Spud DB is a collection of datasets and data-mining tools to view and analyze the potato genome, including tools to facilitate breeding improved cultivars.
Potato (Solanum tuberosum L.) is the fourth most important crop in the world, behind wheat, rice, and maize. In 2004, worldwide potato production exceeded 327 million metric tons. Potato also produces more food energy and value per unit of land area than any other crop. Compared to grain crops, potato is a superior source of nutrition; however, among major crop plants, potato is arguably the most intensively managed. In addition, tuber quality requirements are complex and must be maintained during harvest and storage. The genome sequence of potato was released and published in 2011 by the International Potato Genome Sequencing Consortium (PGSC). The assembled potato genome is that of the doubled monoploid S. tuberosum Group Phureja DM1-3 (DM; AEWC00000000); the genome assembly represents 726 MB, of which 86%, is anchored to the genetic map and contains 39,031 annotated genes. In addition, BAC and whole genome shotgun sequences were released from a second clone, S. tuberosum Group Tuberosum RH89-039-16 (RH; ERP000627).
Spud DB houses potato genome browsers for the newly released version PGSC v4.03 pseudomolecules and for the previous PGSC v2.1.11 pseudomolecule release. The browsers contain information for the PGSC and the International Tomato Annnotation Group (ITAG) loci, hits to Arabidopsis, grape, poplar, tomato, and PlantGDB transcript assemblies for 12 other Solanaceae species. The potato genome browsers also contain data from 56 RNA-Seq libraries from DM (SRA030516) and RH (ERP000527), and SolCAP SNP information (Hamilton et al. 2011) (Felcher et al. 2012).
Each transcript annotated by the PGSC and the ITAG groups has a transcript report page that displays transcript and predicted protein sequences along with matches to UniRef, InterPro, Arabidopsis, tomato, and other potato sequences. Information is also available for SSRs, SNPs, and expression (FPKM) values in 56 tissues for the sequence.
Through the SolCAP project, resources focused on translating genomic advances in potato to US breeding programs. We developed 'Breeder's Assistant' tools to provide easy and quick access to potato genotypic and phenotypic data. The tools currently focus on the SolCAP potato 8303 SNP Infinium array (Hamilton et al. 2011) (Felcher et al. 2012) and the data generated by a 250 clone diversity panel (Hirsch et al. 2013)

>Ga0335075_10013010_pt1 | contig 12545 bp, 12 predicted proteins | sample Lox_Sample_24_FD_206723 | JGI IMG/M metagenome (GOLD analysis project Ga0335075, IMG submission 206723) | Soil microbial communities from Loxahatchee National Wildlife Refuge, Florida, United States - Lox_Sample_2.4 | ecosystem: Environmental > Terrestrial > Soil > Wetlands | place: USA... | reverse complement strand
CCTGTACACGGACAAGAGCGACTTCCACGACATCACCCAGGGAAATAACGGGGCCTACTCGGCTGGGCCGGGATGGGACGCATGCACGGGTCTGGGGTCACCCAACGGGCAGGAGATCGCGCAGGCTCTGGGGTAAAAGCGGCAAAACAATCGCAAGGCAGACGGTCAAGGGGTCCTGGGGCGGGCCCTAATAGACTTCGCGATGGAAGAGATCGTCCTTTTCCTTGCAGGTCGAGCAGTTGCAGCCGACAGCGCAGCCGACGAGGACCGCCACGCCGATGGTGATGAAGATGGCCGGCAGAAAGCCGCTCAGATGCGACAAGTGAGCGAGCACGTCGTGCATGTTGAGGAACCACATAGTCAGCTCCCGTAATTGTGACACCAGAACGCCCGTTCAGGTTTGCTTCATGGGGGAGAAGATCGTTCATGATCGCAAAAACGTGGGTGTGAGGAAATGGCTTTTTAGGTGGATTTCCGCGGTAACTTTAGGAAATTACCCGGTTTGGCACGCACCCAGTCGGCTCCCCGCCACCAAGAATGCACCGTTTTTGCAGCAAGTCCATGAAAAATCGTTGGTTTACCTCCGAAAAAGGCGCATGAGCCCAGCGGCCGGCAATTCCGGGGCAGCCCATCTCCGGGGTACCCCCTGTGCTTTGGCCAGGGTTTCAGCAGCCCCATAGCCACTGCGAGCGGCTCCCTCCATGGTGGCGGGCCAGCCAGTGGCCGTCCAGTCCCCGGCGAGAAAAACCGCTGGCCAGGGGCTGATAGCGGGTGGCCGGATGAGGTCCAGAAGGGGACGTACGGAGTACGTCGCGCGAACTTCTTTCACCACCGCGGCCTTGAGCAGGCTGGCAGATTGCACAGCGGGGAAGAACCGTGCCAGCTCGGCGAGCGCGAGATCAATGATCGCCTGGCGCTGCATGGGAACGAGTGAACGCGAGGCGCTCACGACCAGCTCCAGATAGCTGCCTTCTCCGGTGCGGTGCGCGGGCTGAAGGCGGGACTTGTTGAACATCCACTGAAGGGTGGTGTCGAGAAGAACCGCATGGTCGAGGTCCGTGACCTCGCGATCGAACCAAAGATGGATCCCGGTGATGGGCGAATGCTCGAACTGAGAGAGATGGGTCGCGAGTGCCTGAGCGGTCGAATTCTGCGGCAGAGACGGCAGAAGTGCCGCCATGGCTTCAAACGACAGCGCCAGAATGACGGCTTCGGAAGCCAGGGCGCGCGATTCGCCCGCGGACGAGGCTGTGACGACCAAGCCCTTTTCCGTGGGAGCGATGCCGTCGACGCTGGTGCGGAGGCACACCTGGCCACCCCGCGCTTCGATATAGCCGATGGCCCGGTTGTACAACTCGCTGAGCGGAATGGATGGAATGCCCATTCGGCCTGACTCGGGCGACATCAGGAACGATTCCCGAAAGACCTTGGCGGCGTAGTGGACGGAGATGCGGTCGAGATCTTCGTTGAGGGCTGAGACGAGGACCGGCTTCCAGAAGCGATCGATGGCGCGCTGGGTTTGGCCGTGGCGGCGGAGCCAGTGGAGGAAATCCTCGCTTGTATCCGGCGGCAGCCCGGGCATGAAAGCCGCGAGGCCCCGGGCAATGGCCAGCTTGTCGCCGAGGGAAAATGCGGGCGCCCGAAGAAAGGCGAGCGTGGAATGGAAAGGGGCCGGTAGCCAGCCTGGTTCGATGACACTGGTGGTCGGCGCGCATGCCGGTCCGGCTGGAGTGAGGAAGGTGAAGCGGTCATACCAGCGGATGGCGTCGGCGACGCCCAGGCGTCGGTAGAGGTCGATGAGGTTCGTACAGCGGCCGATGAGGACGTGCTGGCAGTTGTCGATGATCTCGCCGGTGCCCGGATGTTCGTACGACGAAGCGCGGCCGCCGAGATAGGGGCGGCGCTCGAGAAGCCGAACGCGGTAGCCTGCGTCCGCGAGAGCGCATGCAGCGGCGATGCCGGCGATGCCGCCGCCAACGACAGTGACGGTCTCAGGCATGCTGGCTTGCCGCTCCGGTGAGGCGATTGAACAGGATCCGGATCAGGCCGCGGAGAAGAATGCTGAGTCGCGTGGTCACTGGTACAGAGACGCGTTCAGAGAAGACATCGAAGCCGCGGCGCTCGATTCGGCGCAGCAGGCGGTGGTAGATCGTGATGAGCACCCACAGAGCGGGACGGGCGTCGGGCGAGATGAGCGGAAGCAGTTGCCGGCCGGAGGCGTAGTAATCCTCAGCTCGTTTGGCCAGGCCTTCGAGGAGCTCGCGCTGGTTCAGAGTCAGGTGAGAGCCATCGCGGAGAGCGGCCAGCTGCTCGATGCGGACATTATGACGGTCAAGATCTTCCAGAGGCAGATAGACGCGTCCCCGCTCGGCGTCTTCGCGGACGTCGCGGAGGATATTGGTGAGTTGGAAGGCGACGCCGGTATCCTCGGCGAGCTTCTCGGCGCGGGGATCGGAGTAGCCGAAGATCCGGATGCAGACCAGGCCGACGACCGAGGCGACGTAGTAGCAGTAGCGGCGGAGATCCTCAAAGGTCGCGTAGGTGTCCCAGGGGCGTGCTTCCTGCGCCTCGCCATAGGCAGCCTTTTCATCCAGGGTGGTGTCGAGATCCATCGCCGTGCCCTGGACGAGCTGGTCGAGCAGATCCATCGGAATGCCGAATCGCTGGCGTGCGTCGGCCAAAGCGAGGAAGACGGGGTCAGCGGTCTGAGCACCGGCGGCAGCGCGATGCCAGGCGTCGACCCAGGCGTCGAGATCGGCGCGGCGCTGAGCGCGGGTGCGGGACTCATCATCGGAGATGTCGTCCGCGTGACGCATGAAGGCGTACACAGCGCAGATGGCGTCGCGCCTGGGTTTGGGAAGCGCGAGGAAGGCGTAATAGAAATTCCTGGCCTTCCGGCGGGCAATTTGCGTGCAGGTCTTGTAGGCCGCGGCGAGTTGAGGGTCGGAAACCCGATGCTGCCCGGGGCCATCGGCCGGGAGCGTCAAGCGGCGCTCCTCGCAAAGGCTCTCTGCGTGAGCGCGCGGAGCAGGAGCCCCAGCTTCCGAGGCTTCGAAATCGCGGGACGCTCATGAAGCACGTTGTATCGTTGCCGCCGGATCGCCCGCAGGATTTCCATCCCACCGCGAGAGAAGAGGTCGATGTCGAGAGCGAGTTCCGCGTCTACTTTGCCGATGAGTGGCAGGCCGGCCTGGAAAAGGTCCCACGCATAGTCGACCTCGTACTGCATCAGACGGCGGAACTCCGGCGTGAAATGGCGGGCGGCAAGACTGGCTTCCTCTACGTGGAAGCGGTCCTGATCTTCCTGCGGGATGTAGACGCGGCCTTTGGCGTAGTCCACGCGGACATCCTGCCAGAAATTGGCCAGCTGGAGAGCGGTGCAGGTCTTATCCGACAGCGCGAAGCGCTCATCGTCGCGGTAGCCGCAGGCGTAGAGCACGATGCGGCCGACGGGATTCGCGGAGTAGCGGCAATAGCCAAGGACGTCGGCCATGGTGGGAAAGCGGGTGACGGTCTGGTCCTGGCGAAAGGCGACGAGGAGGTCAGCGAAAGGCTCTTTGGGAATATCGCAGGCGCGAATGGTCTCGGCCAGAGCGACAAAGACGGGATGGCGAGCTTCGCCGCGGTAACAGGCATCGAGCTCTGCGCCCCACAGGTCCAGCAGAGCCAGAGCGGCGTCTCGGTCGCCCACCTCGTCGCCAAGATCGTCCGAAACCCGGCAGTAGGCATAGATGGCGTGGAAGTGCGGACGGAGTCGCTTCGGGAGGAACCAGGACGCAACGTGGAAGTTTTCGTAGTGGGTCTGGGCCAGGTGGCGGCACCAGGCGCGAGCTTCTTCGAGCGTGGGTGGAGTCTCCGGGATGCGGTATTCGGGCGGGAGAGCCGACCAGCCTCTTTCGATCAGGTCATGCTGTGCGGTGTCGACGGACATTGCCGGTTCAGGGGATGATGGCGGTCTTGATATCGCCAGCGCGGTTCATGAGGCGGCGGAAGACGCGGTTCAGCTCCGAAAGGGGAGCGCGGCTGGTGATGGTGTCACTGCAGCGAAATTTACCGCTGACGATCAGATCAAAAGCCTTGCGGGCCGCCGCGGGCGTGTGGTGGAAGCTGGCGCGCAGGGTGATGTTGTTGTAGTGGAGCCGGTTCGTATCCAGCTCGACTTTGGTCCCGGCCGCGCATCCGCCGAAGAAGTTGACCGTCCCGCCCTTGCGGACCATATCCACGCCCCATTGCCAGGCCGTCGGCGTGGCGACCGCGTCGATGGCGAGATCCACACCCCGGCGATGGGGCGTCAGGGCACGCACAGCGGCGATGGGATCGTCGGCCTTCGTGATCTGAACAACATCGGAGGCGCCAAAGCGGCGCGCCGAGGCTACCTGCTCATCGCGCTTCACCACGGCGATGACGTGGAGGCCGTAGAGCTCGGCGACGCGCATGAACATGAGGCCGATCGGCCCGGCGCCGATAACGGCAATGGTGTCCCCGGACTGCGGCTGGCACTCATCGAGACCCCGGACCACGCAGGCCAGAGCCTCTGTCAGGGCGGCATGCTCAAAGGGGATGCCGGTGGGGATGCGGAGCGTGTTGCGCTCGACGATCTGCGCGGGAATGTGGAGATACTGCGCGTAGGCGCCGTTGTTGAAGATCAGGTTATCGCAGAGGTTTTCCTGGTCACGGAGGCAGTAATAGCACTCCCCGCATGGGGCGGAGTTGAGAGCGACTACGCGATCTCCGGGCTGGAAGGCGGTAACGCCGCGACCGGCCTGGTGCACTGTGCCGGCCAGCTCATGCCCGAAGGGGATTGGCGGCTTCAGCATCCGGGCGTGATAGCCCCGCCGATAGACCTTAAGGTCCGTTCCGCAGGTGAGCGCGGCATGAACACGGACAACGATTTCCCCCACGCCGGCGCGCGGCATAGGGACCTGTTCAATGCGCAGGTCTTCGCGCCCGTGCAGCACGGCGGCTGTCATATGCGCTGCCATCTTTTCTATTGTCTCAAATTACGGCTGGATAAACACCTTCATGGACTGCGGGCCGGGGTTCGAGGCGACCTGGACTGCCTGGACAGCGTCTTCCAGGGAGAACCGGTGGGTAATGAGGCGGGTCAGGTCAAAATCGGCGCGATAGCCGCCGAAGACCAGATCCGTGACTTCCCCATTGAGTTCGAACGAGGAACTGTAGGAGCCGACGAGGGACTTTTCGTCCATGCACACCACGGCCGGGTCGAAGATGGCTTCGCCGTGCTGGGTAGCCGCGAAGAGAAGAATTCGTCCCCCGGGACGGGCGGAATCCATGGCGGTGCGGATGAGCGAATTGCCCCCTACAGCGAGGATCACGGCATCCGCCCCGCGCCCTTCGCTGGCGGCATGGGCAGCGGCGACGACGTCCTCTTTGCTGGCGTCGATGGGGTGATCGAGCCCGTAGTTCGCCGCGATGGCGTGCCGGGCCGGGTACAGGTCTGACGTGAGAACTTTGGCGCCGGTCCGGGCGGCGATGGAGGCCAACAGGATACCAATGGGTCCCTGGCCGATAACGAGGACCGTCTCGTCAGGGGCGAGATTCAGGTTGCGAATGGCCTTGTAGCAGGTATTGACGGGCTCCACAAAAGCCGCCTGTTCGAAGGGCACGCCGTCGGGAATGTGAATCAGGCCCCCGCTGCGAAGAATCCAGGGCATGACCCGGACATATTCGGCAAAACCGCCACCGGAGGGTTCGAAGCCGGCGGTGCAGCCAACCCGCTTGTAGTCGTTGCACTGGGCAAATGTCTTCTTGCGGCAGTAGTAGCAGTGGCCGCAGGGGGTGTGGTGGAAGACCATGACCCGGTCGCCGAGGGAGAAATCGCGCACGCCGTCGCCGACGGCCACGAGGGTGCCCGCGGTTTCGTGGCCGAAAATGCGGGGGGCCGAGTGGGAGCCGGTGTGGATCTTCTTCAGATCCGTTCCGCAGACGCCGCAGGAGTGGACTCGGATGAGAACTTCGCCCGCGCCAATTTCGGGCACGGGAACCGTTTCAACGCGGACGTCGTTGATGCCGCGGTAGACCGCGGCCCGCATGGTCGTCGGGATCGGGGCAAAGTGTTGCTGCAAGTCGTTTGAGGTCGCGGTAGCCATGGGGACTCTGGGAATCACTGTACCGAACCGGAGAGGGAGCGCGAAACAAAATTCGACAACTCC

We welcome input from outside researchers. If there is some way in which we can improve this resource, we would like to hear from you. Please use the comment form on our contact page to send us your suggestions.
Funding has been provided by awards from the U.S. Department of Agriculture (2008-35300-18671) and the U.S. National Science Foundation (DBI-0604907, DBI-0834044, and 1202724). Any opinions, findings, and conclusions or recommendations expressed in this material are those of the author(s) and do not necessarily reflect the views of the National Science Foundation.
SNPs for the Solanum tuberosum cultivars Atlantic and Superior are now available as tracks on the Spud DB genome browser
The BLAST tool has been updated and now uses NCBI BLAST instead of the previous WU-BLAST. The output from the BLAST search now includes a graphical summary and an enhanced output layout as well.
An update has been made to the Breeder's Assistant Tools. Searching for SNPs via gene annotation is no longer case sensitive, leading to more complete search results.
A paper describing the resources, tools and data available in Spud DB has been published in the journal The Plant Genome.
The DM and RH RNA-Seq FPKM summary files were regenerated with the corrected PGSC DM v4.03 Pseudomolecule annotation. Please see the PGSC Data Download Page for more information.
We have planned server maintenance on the first Wednesday of every month and therefore, Spud DB web pages may be unavailable or only partially functional during server maintenance. Spud DB will also not be available December 2, 2013 and April 7, 2014 due to additional maintenance.